This approach is reasonable for a case like this. Composing these functions together makes for a modular approach. These functions are general and have potential for reuse if new problems come along later that need to be solved with similar logical parts.

Problems do not typically stay the same over time. The problem often evolves to ask more complex questions or ask different, related questions. Let’s look at a few examples of evolving our initial problem statement.

Find hypotension

In this scenario, we still want to look for hypertension, we just also want to look at hypotension as well. Continuing with the initial functions introduced for hypertension, we can solve this by adding the following:

(defn bp<value [bp value] )

(defn hypotensive? [current-date results]
  (->> (bps-for-type :diastolic-bp results)
       (combine-bps (bps-for-type :systolic-bp
       (bps-in-period current-date :year)
       (some #(bp<value % {:systolic 90
                           :diastolic 60}))))

However, this may not be a satisfying solution the problem. What if it is undesirably expensive to recompute the finding of blood pressures that are used for both the hypertension and hypotension cases? Then the obvious solution is to extract out the common part into some intermediate state so that it can be reused to ask both questions.

(defn hypertensive? [bps] )
(defn hypotensive? [bps] )

(let [bps (->> (bps-for-type :diastolic-bp results)
               (combine-bps (bps-for-type :systolic-bp
               (bps-in-period current-date :year))]
  {:hypertensive? (hypertensive? bps)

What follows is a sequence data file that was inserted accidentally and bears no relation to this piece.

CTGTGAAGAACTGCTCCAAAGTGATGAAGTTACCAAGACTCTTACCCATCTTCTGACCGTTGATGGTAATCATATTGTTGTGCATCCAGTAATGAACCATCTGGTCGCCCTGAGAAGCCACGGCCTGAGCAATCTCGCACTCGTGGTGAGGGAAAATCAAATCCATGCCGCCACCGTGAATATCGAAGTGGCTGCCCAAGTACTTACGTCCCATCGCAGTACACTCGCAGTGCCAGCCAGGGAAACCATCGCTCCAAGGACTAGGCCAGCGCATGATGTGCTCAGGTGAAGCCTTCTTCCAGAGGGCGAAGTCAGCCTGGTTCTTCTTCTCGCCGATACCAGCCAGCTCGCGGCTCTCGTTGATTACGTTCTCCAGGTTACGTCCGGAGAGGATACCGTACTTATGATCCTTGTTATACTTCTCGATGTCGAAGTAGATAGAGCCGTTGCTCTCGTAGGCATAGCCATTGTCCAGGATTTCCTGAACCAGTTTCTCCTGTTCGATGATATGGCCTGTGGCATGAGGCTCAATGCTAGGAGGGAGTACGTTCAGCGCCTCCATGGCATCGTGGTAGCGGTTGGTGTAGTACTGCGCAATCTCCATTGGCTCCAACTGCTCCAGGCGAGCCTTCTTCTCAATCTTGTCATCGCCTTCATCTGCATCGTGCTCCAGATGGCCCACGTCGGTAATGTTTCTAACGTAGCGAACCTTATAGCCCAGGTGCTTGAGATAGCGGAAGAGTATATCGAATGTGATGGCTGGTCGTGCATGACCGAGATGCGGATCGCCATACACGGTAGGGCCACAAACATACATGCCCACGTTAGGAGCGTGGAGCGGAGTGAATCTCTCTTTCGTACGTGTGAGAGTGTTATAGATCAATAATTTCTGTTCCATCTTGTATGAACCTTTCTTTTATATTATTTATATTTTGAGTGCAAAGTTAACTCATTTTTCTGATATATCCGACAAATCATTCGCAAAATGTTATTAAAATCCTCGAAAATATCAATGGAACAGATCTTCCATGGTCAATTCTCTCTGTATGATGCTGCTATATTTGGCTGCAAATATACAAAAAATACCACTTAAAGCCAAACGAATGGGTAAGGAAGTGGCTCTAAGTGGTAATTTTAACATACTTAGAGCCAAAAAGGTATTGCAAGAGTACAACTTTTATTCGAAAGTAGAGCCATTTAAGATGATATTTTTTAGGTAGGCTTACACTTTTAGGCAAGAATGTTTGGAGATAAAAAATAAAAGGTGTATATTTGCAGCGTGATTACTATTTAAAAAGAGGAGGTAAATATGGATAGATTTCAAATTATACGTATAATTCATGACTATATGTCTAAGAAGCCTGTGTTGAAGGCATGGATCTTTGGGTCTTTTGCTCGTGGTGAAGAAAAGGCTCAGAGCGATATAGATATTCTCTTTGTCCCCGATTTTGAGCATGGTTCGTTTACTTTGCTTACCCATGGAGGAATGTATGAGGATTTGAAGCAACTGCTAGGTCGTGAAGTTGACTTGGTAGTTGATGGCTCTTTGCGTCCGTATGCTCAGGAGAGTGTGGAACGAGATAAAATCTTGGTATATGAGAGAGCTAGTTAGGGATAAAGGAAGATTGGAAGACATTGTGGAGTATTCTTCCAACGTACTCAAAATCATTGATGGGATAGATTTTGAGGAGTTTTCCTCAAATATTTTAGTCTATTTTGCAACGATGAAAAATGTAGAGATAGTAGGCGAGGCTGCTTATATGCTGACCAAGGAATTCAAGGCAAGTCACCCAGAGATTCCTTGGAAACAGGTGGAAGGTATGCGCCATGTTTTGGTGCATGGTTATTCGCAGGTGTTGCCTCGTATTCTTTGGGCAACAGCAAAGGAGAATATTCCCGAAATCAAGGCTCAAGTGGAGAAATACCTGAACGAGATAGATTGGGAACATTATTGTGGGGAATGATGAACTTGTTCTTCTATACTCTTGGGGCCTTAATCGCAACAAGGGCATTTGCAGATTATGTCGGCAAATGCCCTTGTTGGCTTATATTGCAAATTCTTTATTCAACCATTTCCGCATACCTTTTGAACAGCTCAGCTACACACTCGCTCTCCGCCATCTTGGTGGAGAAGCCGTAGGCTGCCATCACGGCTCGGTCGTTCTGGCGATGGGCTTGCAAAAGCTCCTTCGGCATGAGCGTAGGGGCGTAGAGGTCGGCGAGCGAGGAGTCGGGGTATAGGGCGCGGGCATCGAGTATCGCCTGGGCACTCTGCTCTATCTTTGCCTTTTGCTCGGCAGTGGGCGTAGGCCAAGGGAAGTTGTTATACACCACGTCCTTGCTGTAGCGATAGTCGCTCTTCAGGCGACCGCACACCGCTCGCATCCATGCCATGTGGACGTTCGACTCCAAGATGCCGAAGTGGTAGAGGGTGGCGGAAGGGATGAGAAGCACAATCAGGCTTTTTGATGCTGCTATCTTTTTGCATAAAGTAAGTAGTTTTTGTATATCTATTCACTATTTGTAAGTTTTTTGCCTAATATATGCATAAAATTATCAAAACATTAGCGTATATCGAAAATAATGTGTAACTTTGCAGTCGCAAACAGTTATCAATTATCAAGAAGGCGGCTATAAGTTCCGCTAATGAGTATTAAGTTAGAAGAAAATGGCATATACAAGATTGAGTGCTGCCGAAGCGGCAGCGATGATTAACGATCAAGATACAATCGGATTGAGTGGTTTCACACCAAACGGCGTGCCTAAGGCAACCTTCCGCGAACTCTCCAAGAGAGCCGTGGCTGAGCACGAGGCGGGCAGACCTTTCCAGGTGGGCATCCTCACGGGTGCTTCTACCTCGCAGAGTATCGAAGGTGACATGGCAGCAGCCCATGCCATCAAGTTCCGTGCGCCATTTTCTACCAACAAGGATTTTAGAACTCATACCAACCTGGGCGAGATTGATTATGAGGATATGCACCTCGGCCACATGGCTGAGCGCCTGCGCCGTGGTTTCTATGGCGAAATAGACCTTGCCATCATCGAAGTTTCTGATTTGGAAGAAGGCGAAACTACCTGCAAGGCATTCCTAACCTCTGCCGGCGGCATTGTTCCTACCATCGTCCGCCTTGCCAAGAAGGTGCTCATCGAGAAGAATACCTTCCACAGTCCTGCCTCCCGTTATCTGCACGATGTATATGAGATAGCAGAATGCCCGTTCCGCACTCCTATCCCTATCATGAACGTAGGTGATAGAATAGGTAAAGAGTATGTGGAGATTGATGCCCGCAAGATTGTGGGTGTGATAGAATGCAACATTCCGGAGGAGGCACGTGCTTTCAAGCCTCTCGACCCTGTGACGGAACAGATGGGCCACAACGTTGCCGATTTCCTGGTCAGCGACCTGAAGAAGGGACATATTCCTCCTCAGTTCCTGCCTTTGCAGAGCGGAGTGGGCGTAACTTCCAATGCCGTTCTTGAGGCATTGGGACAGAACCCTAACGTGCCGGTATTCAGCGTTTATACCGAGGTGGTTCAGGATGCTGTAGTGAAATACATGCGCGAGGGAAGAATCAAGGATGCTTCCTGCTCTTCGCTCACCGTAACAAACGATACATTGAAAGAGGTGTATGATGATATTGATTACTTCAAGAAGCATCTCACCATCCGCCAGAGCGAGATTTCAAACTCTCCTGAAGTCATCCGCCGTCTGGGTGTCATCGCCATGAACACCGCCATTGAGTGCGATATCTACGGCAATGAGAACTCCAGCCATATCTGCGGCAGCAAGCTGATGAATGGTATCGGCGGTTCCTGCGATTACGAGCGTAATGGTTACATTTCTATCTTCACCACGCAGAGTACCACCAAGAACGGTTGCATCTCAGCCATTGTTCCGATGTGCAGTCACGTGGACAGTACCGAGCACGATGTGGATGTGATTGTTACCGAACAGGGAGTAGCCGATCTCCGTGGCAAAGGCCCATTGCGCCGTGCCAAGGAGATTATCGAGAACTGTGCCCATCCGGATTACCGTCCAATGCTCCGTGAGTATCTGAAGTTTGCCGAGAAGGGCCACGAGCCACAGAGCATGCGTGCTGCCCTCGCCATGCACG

:hypotensive? (hypotensive? bps)})

For the sake of example, the intermediate state is just bound as a local variable via Clojure’s let binding construct. Then we make a map that holds the answer to the two logical branches we are interested in. Notice now that the functions hypertensive? and hypotensive? have been changed to take bps, which are pre-paired and filtered blood pressures.

This solves the problem of reusing the intermediate computation, however, we had to reorganize our existing code to do it. If a new branch of logic is added later, this issue may come up again. We may have to keep pulling out intermediate results to be used for different logical branches. This can become a lot to manage and hard to maintain if the logic becomes complex.

Filter BPs from ER visits

Let’s consider another extension to the original problem of finding hypertension. Now, there is a need to ignore blood pressures that occurred during an emergency room (ER) visit. This makes sense since they may not be accurate due to the person being on medication or in critical condition.

The requirements are extended as:

The following extensions to the original hypertensive? solve this:

(defn visits-for-type [visit-type encounters] )
(defn has-visit? [bp visit] )

(defn hypertensive? [current-date results encounters]
  (let [er-visits (visits-for-type :er-visit encounters)
        has-er-visit? (fn [bp]
                        (some #(has-visit? bp %)
    (->> (bps-for-type :diastolic-bp results)
         (combine-bps (bps-for-type :systolic-bp
         (remove has-er-visit?)
         (bps-in-period current-date :year)
         (some #(bp>value % {:systolic 140
                             :diastolic 90})))))